"Back Numbers," Dean & Britta
Call it loft rock. "The Back Numbers" shows the extremely stylish duo of Dean Wareham and Britta Phillips to have weathered the dissolution of their former band Luna with a surplus of style and a surfeit of languor. Luna fans know what to expect: warm guitar tones, Wareham's wry vocals and Phillips' sex kitten purr, and rhythms that seem to hover rather than move. Ex-David Bowie producer Tony Visconti ups the chic factor even further with a spacious mix that finds room for ripples of strings and keyboards. With their whispered melodies and perfectly controlled backing, songs like "Say Goodbye" and a cover of Donovan's "Teen Angel" call to mind the cool clarity of Scandinavian design. "Back Numbers" is an easy album to admire, as the overall air of sophistication goes down as easy as a martini at midnight, but the unceasing sangfroid doesn't make it easy to love.
Favorite track: "The Sun Is Still Sunny"
"Dangerous Game," Mary Weiss
Mary Weiss helped change popular culture. As the lead singer in the Shangri-Las, Weiss was part of the first wave of girl groups that established, with songs like "Leader of the Pack" and "I Can Never Go Home Anymore," that young women were just as capable of rock 'n' roll attitude as men. Weiss dropped out of the music biz in the late '60s -- her lessons having been absorbed by performers like Laura Nyro and Janis Joplin -- but now this pack leader is back with her first solo album. Aided by Memphis garage rock stalwarts Reigning Sound, "Dangerous Game" sounds exactly like what it is, a girl-group record beefed up with raucous, ringing guitars and heavy beats that would've been unseemly back in the buttoned-down days of beehive hairdos and pillbox hats. "Dangerous Game" is great, if slightly retrograde, stuff; songs like "Cry About the Radio" show that Weiss still has the head, heart and voice for tough, vital rock 'n' roll. The Ramones would've been drooling over this one.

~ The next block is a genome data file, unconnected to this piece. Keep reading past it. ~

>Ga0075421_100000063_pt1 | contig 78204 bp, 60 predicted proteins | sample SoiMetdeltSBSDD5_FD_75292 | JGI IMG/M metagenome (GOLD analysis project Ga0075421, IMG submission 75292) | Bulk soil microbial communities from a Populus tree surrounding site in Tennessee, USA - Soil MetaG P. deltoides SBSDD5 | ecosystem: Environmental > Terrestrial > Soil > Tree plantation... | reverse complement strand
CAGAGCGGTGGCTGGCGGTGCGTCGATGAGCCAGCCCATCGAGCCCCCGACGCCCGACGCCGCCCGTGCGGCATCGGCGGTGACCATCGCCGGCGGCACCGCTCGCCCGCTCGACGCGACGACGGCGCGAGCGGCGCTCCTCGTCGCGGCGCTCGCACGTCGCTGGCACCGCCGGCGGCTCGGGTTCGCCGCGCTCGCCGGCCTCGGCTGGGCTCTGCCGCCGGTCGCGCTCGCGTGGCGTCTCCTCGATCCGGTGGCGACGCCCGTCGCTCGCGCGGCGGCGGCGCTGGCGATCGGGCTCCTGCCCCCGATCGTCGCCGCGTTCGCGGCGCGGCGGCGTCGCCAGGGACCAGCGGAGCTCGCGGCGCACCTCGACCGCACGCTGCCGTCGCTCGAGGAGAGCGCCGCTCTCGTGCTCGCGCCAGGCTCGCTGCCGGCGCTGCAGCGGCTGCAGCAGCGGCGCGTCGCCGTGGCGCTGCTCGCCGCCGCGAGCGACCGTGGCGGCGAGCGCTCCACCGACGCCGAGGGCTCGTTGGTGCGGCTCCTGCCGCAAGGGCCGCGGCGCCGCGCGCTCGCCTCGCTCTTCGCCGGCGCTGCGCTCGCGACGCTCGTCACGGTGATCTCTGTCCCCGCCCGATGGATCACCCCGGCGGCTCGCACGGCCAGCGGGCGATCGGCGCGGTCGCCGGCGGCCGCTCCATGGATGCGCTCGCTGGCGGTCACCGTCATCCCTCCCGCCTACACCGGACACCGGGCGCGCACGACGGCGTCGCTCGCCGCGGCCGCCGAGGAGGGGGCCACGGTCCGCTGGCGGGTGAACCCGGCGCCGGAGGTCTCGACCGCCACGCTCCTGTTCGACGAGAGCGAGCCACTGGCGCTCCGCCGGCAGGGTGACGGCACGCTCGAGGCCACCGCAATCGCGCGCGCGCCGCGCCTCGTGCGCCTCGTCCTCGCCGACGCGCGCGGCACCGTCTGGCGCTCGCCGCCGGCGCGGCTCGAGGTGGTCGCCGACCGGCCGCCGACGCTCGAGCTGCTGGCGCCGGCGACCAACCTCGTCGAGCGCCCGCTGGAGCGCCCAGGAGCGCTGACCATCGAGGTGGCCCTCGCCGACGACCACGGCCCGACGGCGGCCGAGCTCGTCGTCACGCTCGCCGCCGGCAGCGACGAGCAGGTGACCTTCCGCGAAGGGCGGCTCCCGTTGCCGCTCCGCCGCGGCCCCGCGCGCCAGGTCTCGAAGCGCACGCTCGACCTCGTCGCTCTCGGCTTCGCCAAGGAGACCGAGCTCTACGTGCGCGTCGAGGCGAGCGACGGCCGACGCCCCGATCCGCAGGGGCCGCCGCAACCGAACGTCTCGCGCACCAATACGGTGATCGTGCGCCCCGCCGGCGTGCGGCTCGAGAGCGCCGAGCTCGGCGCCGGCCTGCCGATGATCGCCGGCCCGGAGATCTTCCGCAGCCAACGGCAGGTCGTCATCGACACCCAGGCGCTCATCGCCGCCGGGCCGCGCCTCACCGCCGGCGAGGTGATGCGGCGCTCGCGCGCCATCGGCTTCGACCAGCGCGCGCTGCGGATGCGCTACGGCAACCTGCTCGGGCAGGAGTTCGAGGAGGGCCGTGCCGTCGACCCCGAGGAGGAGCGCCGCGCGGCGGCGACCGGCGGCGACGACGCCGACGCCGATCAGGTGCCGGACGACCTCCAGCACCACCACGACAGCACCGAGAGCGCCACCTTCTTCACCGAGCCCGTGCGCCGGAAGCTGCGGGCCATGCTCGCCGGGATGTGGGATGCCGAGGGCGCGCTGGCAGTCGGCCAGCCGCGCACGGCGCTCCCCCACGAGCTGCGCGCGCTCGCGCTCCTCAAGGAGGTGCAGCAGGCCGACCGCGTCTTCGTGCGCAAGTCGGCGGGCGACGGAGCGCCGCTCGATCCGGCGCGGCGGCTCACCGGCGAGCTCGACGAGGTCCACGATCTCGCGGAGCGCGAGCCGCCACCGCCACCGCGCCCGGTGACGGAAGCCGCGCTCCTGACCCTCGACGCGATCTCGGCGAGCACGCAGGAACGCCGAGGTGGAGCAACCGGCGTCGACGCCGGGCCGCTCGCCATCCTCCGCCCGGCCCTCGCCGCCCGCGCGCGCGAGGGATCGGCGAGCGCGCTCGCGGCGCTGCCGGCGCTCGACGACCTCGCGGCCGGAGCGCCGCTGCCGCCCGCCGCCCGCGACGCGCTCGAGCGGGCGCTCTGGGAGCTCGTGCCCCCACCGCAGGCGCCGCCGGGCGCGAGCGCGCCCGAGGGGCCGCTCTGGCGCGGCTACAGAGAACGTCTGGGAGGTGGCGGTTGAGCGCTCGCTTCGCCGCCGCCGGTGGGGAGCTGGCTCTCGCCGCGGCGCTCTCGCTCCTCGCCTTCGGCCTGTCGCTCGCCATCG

Favorite track: "Don't Come Back"
"We All Belong," Dr. Dog
I'm never one to look down my nose at an album for being fun, but this album is so enamored of its own joie de vivre that it risks inconsequentiality. Beatles-inspired melodies and crafty touches -- like the descending guitar and vocal harmonies on "Keep a Friend" and the way "Ain't It Strange" morphs from a piano ballad into a bulky guitar epic -- keep these Philadelphia youngsters' sophomore full-length from floating away, if only just barely. But the bland, almost puritan vocals and nearly complete lack of tension or drama ensure that the album has all the heft of a birthday balloon. Dr. Dog has the formal skills down, but as of yet, anything emotionally or sonically fraught seems like just another sonic tool; "We All Belong" sounds like it has nothing at stake.
Favorite track: "Alaska"